|We have been very successful at helping mustangs that have "stalled" in their training. We find those horses are often very smart and sometimes seem to have their "owners' number". We particularly welcome the opportunity to help these horses and their owners. Mustangs often take longer to desensitize and are always less trusting of people than domesticated horses.|
"Wild Horse" is a misnomer; there have been no true wild horses on the American continent for 10,000 years. For some unknown reason they disappeared about that time with no known help from humankind. The Spaniards brought the first modern horses to America - mostly Andalusians and Spanish Barbs. Horses aided the Spanish immeasurably in subduing the indigenous people and sacking whatever wealth they might have had. Some of those horses escaped, and as more of the west was settled horses escaped from ranches and unsuccessful ranchers simply turned the horses loose they couldn't take with them when they "starved out". All of those horses became feral horses. Often successful ranchers would turn out good stud horses to improve the quality of the herds from which they later gathered working horses.
Mustangs are simply mixed breed horses, nothing more, and nothing less. Because there were few predators the herds grew and now in many places overgraze their range. Historically ranchers in the west gathered the horses, kept the best and sent the rest to the canners for dog food. There is no question there were terrible abuses.
In 1971 at the urging of "Wild Horse Annie" The Wildhorse and Burro Act was passed, recognizing that feral horses should have a place in the western ecosystem. Most of the horses are on public lands administered by the Bureau of Land Management. Since they are responsible for seeing that the range is not overgrazed and are not permitted to send the horses to slaughter, the BLM has two choices, contrive to have them adopted, or store them until they die in feedlots or sanctuaries.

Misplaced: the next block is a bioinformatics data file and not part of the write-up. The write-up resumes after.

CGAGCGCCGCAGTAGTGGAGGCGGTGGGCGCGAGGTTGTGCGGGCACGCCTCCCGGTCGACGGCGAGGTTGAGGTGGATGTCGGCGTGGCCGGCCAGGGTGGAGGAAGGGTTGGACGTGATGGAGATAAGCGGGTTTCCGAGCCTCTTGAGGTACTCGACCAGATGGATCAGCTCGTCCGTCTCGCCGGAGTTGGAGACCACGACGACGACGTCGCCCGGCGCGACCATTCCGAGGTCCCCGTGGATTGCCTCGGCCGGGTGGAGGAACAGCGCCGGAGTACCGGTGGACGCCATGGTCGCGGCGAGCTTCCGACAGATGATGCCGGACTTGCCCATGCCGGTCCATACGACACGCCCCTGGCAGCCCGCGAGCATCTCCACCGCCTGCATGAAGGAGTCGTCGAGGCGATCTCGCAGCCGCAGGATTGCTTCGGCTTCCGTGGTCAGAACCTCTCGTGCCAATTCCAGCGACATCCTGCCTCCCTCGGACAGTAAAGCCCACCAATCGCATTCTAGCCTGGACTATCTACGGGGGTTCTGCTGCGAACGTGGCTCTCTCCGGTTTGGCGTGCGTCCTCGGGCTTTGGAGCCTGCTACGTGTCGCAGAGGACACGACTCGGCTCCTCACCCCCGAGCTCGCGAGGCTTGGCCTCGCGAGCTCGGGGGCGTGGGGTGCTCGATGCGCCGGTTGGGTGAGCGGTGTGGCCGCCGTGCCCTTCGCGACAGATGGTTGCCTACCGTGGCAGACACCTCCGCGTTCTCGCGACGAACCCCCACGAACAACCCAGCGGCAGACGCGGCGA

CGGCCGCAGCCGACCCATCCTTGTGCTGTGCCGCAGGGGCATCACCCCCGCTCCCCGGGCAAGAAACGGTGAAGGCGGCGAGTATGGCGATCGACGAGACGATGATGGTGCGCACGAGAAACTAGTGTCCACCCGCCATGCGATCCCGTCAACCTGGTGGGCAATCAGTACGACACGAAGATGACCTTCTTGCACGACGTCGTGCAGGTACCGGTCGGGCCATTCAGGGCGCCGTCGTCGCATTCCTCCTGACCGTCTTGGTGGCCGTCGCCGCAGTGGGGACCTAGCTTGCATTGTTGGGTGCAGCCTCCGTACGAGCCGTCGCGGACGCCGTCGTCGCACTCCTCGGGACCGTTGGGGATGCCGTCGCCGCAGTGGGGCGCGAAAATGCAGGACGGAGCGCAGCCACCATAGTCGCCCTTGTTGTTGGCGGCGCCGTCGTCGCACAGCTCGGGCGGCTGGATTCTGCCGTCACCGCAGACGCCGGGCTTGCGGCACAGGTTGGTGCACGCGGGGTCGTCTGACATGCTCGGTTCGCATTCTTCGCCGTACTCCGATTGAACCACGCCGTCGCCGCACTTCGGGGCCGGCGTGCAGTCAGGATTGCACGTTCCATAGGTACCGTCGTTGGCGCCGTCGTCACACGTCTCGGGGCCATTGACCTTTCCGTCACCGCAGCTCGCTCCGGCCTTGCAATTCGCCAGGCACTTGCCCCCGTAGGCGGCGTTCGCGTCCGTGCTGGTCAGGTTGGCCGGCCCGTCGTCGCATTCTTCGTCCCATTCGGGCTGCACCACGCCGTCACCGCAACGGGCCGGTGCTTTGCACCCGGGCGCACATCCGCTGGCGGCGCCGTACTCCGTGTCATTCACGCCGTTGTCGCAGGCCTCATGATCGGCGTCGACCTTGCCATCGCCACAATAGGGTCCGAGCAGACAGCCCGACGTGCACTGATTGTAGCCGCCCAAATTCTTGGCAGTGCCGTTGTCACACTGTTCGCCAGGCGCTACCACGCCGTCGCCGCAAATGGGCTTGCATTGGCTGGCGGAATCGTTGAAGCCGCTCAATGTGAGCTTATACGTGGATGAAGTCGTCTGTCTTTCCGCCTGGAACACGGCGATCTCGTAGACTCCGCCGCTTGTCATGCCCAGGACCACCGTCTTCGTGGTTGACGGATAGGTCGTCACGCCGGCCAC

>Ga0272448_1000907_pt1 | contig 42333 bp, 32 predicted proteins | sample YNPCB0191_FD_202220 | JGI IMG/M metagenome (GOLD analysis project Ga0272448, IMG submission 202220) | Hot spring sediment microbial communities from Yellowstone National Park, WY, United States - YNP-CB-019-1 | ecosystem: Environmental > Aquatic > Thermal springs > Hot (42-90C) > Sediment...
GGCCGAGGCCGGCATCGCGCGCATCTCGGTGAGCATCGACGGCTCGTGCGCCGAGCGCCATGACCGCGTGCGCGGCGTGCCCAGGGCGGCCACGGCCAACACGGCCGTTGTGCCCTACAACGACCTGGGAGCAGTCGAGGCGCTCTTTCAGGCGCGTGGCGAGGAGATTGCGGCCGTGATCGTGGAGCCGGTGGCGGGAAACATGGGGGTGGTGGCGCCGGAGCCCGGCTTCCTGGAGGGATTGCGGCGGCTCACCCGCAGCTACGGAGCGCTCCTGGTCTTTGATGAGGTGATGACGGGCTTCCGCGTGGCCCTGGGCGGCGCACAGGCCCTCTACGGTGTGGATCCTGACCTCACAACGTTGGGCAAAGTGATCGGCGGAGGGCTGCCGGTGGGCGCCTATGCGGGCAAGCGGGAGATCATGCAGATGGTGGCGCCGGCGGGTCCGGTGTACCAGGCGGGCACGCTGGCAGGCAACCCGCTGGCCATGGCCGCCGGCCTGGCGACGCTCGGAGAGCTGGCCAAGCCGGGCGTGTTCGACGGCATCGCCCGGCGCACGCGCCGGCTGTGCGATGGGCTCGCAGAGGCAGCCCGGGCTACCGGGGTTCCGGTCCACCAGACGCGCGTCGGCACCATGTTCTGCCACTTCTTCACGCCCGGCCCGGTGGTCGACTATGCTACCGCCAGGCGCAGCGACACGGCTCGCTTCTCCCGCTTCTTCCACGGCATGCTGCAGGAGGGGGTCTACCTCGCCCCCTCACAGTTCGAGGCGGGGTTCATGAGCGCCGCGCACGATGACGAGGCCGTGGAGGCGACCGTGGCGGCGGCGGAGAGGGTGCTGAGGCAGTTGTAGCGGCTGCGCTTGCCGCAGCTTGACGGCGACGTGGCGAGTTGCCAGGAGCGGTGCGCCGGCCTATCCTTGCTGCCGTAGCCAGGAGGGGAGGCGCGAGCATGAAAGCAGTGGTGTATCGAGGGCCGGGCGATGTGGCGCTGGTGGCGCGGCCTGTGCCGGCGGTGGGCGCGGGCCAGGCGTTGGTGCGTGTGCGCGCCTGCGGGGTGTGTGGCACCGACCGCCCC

|Jim Rea with Robin Dunn's mustang filly|
Some of those horses are magnificent, some are OK, and some are what the old cowboys called Dinks. About ninety percent, so we are told by the BLM, are adopted by well meaning, enthusiastic but inexperienced people who have never owned a horse or any other wild animal for that matter. In most cases they have no experience in caring for or training horses. These horses are truly wild in the sense that, if they are not wary and do not revert to the ways of traditional prey animals they get eaten. A 160lb English professor urged on by his wife who insisted on "saving" the Mustang is simply no match for a 1,000 Lb. prey animal whose escape instincts have been honed by 58 million years of not letting predators get near him, much less climb on his back. The result is, in many cases, those people quickly lose their enthusiasm and the horses become living lawn ornaments, usually overfed and under exercised.
Our theory is, that a horse is a horse, if you communicate with them in their own language and they understand what you are asking them to do, once they get over their initial fear of humans they will become useful horses in the same proportion that domestic horses will. Not every horse born in a warm barn has the ability to be useful. I will however have the opportunity to control the horse'
s environment to the extent that I can prevent them from being abused.
Jim Rea & Robin Dunn with a mustang filly Robin adopted at the Wild Horse Workshop. Until an hour and a half before this picture was taken no human had ever touched this filly.
- Frank Bell Photo
The WHIP (Wild Horse Inmate Program) program at Canon City's correctional facility is an interesting one. Selected inmates are permitted to gentle horses. In this context to gentle a horse means to make the horse gentle, as opposed to breaking a horse, which in its traditional meaning, means to break a horse's spirit. Over the course of three months or so the horses learn to lead, load in a trailer, walk, trot, and lope in a collected manner and become started in the skills required of a working horse. The gentled mustang horses I have seen working the ungentled mustangs at the prison are every bit as good as many finished domestic ranch horses. It is very sought after work for inmates and if they don't "toe the mark" they are sent back to doing whatever they were doing before. I am told it is good for the inmates and appears to be good for the horses.